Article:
WHEN news of the passing of Arnold Palmer broke Monday morning it touched a special chord with Links Shell Cove Golf Operations Manager Peter Nascimento.
The now 29-year-old had taken a keen interest in ‘The King’ for the past 12 years after being chosen to caddy for the golf legend at an exhibition match at the 2004 Australian Open as a teenager.
A talented player from the Illawarra area, Nascimento was a standout in the Jack Newton Junior Golf Foundation and, unbeknown to him, had been chosen for the opportunity to caddy for Palmer at the Australian.
A nine-hole exhibition match had been organised to celebrate the centenary of the tournament and Palmer would play with Australian legends Peter Thomson and Bruce Devlin.
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It was the opportunity of a lifetime for a budding player but it almost never happened, Nascimento initially believing the offer was a hoax.
“Lynne Whitehouse was running the Jack Newton Junior Golf Foundation at the time and obviously I was playing a lot of their events and doing quite well,” he recalls.
“Anyway, she gave me a call and at first I didn’t believe her and thought it was a wind up from my mates so I sort of laughed and hung up.
“Then I thought about it for a couple of minutes and thought I’d better ring her back and check and sure enough it was a genuine offer so I jumped at it.”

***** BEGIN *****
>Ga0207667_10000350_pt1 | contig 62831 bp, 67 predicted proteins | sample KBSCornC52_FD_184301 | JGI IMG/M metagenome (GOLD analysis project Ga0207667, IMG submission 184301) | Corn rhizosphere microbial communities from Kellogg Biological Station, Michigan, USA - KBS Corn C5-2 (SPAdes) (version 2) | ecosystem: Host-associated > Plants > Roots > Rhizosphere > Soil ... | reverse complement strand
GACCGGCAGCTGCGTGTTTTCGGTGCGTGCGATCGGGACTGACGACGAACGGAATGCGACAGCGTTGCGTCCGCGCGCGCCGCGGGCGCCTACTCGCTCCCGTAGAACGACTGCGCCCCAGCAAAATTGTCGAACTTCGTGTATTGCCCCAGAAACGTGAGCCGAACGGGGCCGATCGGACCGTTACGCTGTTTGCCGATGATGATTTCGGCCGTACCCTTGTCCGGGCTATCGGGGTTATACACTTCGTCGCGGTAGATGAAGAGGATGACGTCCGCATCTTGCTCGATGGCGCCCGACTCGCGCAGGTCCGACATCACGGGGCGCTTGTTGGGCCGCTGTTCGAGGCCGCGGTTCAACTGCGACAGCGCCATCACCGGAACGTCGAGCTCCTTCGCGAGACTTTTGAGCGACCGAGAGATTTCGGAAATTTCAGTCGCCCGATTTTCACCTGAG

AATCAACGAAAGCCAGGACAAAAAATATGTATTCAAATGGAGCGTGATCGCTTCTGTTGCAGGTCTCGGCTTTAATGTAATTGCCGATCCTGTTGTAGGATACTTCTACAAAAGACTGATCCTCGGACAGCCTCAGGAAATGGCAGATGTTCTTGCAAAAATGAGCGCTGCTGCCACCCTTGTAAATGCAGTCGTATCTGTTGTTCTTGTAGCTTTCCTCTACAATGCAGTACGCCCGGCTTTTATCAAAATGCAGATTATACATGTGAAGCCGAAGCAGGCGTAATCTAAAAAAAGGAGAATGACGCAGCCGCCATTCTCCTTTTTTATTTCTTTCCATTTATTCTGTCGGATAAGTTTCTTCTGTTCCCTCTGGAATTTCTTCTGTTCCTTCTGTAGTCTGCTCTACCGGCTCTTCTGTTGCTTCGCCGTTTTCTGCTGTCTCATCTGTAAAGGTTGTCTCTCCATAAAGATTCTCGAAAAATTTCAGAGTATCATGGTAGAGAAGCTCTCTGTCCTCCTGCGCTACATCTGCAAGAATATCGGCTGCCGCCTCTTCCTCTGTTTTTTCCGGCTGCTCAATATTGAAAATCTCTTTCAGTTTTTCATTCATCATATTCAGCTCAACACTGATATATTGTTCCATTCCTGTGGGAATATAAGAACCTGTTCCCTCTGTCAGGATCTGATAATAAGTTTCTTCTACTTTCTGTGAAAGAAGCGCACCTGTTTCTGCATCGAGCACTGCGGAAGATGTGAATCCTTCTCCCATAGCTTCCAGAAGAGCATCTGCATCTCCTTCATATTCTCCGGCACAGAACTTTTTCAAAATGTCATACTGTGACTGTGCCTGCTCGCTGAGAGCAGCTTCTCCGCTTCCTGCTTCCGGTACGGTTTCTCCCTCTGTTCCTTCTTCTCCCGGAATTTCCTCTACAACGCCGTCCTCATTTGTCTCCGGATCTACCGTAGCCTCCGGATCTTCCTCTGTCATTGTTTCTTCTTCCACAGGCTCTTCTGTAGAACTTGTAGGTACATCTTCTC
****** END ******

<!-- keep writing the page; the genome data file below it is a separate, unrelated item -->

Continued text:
"To Peter, Thanks for a great job. Arnold Palmer"
Nascimento has vivid memories of the day and carrying Palmer’s ‘unbelievably heavy’ bag.
“It was pretty amazing,” he says. “I knew Arnold Palmer was a big name but I probably didn’t know as much about him as I should have at the time.
“But when I saw the crowds that had come out to see him it became obvious pretty quickly what a star he was.”
Nascimento says Palmer couldn’t have been nicer to him, one moment standing out in his memory from the day.
“I can’t remember the exact hole because The Australian has changed a lot since then but it was a par-3 over water,” he said.
“We get to the tee and everybody’s watching him and he turns around and says to me ‘What do you think I should hit?’
“I was thinking ‘Oh God, I don’t want him to hit it in the water’ so I tell him I think he should hit the 4-iron and he looks at me and says ‘4-iron?’ and I say ‘yep definitely.’
“Anyway he tees it up and just smashes it. It’s going straight at the pin and then it goes right over the top of the pin and keeps going over the back of the green..
“He just turned around and handed me the club - and I’ll never forget this - he just looked at me and said ‘Well, should have hit the 5-iron, Peter!”
Nascimento says he still feels the opportunity to carry Palmer’s bag – in the company of Thomson and Devlin – is one of his greatest golf memories and something he doesn't take for granted.
“I don’t take the opportunity for granted and it’s a fond memory and a great one to tell the grandkids,” he says of the hours he spent with Palmer that day.
“I sent him a photo that had been taken on the day and he signed it and sent it back which he didn’t have to do and that was sort of an indication of the sort of person he was.
“He had a real aura about him but he couldn’t have been nicer or put you more at ease and it really was a great fun day.
“He was just out there really enjoying the golf and what was obvious was he loves the game.”